There are more than 300 spectacular chateaux dotted throughout the peaceful countryside of France’s Loire Valley. As a wispy mist begins to rise, engulfing the manicured lawns of Chateau de Chambord, the biggest castle of them all, I can see why this lavish multi-turreted masterpiece is, quite literally, the stuff of fairytales. Built by King Francis I, with rumoured input from his friend Leonardo da Vinci, its majestic towers, spires and chimneys served as the inspiration for Disney’s elaborately adorned castle in Beauty and the Beast. It’s an exquisite example of French Renaissance architecture, and unsurprisingly, one of France’s most popular tourist destinations.
My encounter with the castle, though, is as private as it gets. After a short hop and transfer on the Eurostar, I’m sipping rosé on the terrace of the newly opened Relais de Chambord, the first luxury hotel to open in the castle’s UNESCO-listed 14,000-acre estate, situated just 50 metres from the foot of the chateau. After the grounds have closed, guests have the run of the place, offering unprecedented access to the glorious grounds and River Cosson. Free bikes are provided for us to explore – I spot red deer and wild boar on my jaunt around the estate.
Down the road, Chateau de Cheverny – an utterly romantic 17th century structure, built in Louis XIII classical symmetrical style – is another must see. It’s been in the same family for more than 700 years, and has been perfectly preserved. You may recognise it from the Tintin books – the design of Captain Haddock’s Marlinspike Hall was based on the chateau. Arrive early to watch the pack of some 70 hunting hounds being fed – quite the spectacle.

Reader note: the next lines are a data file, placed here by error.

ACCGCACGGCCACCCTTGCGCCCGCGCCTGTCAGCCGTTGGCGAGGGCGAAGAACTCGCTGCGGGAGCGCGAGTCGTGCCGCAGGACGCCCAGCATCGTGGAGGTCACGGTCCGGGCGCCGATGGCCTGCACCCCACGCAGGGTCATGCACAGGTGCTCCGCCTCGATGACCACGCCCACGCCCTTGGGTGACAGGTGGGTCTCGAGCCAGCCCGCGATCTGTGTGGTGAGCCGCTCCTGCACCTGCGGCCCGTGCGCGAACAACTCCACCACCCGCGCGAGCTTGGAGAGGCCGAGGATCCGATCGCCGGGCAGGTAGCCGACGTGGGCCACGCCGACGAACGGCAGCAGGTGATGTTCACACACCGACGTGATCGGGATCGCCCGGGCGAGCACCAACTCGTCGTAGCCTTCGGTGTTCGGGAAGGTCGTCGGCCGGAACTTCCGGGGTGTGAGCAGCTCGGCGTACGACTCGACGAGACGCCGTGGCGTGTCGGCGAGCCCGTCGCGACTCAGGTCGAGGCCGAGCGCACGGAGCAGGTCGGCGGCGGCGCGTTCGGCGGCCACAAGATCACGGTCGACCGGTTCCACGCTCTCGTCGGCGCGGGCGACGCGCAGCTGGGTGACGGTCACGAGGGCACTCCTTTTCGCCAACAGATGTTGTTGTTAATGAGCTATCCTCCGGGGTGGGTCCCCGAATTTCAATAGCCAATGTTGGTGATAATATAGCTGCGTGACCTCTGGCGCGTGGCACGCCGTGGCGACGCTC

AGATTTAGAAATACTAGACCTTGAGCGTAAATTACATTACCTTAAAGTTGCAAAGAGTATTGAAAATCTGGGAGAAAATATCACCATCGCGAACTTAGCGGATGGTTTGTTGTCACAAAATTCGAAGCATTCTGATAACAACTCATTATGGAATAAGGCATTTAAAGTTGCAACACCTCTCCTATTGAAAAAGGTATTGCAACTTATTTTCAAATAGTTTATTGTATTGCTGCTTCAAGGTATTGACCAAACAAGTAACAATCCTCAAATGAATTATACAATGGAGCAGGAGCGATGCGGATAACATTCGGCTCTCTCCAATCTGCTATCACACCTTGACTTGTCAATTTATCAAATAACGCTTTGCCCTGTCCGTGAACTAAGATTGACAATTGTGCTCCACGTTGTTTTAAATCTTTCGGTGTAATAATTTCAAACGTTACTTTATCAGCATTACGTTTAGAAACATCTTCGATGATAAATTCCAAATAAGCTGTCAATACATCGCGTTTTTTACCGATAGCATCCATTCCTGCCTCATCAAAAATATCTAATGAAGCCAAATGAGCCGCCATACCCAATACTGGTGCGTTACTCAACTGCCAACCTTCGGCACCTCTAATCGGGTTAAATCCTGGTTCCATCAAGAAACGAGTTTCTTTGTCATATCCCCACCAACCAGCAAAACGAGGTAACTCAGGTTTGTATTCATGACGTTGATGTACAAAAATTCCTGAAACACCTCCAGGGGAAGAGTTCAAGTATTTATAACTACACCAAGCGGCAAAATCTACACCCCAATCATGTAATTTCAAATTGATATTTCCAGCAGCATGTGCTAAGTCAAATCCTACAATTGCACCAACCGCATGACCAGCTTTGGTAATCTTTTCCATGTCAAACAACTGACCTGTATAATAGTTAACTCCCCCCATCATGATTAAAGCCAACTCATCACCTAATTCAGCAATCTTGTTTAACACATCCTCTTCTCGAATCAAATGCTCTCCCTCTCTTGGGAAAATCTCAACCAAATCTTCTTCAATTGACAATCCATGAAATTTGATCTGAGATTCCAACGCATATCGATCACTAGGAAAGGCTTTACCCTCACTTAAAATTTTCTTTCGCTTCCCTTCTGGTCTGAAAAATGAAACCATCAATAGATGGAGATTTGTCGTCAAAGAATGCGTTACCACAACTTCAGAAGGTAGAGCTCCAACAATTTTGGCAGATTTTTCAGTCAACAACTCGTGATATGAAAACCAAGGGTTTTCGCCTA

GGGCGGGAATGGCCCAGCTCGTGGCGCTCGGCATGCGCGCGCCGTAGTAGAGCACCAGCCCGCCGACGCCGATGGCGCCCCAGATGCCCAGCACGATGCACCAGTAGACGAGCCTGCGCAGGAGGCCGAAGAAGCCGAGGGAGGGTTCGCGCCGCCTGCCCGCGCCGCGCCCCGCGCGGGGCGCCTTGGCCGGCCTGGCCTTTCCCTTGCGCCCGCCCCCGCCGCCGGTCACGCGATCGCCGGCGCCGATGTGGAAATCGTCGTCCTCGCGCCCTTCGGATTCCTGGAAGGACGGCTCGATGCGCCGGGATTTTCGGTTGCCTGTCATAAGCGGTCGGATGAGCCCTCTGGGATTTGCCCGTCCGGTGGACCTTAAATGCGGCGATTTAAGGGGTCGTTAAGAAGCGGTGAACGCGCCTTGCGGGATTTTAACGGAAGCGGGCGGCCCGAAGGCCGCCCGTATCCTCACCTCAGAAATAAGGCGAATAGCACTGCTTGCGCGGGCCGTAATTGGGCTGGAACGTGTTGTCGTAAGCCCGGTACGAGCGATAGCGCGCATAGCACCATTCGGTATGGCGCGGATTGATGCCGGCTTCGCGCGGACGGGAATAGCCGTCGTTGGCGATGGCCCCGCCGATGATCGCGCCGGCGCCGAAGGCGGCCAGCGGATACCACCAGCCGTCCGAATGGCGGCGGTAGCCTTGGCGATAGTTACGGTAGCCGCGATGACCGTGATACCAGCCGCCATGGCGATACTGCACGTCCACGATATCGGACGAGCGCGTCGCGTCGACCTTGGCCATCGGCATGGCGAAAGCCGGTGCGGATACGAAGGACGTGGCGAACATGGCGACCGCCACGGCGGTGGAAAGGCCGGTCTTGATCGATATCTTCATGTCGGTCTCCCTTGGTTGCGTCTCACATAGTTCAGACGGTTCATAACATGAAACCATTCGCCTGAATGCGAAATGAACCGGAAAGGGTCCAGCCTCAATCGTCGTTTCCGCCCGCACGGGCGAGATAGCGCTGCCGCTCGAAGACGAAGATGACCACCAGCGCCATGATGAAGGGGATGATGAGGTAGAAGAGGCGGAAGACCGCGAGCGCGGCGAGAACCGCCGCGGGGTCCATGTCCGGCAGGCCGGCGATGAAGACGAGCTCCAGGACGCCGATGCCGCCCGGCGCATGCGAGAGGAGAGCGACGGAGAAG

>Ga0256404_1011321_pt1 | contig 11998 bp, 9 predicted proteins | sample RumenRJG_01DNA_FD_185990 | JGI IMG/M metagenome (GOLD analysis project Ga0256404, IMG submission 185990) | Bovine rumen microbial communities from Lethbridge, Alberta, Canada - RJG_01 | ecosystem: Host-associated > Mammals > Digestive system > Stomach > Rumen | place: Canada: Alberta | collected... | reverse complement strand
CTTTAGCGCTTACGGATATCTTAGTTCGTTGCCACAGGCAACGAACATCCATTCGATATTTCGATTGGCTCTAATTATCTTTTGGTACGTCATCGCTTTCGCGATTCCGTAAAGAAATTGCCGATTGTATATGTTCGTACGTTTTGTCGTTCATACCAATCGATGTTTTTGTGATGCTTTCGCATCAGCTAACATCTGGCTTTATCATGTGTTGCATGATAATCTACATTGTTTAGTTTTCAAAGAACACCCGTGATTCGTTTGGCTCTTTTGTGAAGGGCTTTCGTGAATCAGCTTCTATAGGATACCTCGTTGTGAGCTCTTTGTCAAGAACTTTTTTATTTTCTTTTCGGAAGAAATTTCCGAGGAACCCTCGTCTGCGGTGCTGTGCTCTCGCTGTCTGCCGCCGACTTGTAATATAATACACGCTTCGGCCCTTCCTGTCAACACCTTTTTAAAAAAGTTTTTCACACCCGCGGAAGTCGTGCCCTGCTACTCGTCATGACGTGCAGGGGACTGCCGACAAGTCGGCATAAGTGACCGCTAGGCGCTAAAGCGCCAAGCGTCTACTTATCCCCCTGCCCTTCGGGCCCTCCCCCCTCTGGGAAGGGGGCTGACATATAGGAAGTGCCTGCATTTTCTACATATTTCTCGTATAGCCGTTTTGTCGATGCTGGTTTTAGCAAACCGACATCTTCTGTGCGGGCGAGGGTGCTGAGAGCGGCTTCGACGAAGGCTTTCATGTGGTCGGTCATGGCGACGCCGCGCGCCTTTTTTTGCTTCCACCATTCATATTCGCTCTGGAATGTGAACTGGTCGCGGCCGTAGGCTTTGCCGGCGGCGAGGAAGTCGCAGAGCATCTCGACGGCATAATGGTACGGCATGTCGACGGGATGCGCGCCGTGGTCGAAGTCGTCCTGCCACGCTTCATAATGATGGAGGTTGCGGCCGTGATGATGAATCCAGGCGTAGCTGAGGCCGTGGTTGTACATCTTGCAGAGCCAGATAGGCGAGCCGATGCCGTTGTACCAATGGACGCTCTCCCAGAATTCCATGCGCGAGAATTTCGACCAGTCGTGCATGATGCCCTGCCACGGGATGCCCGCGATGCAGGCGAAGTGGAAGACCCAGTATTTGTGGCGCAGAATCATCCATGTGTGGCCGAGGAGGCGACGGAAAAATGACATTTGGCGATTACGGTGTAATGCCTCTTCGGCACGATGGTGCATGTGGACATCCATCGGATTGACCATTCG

The grounds here are particularly lovely. In spring, they are covered by more than 100,000 tulips, and in summer, the wisteria walk to the garden orangery is so fragrant the grounds are enveloped in its heady aroma.
After a busy day visiting chateaux, there are ample opportunities to enjoy meals fit for a king or queen. The area is home to several Michelin-starred restaurants including La Maison d’a Cote, where a seven-course tasting menu celebrates local producers in the most inventive fashion. The Loire carp ‘a la Chambord’ with truffle, crawfish and Cheverny wine sauce is a particular standout, as is the restaurant’s personal touch – each dish is brought out and explained by the chef who created it.
My final stop for the weekend is the noble hillside city of Blois, on the northern bank of the Loire river, with pretty medieval streets and a famous royal chateau in its heart. Seven kings and 10 queens of France have lived at the Chateau de Blois, and its rich architecture is reflected in its four different wings, showcasing gothic, renaissance and classical architecture. Every evening from April to September, a captivating sound and light show takes place in its ground.
A short drive along the river takes me to Assa, another unassuming Michelin-starred gem, with tables overlooking the Loire. The restaurant is run by Anthony and Fumiko Maubert, a Franco-Japanese couple who specialise in French gourmet cuisine, using seasonal, local produce but with a Japanese spin.
Indulgent and rejuvenated, the Loire ticks every box for a weekend break, particularly if you fancy being treated like royalty for a day or two.
Rooms at Le Relais de Chambord cost from €165 (£144) per night, based on two sharing a standard double, on a B&B basis
Eurostar operates up to 19 daily services from London St Pancras International to Paris Gare Du Nord with one-way fares starting from £29 (based on a return journey)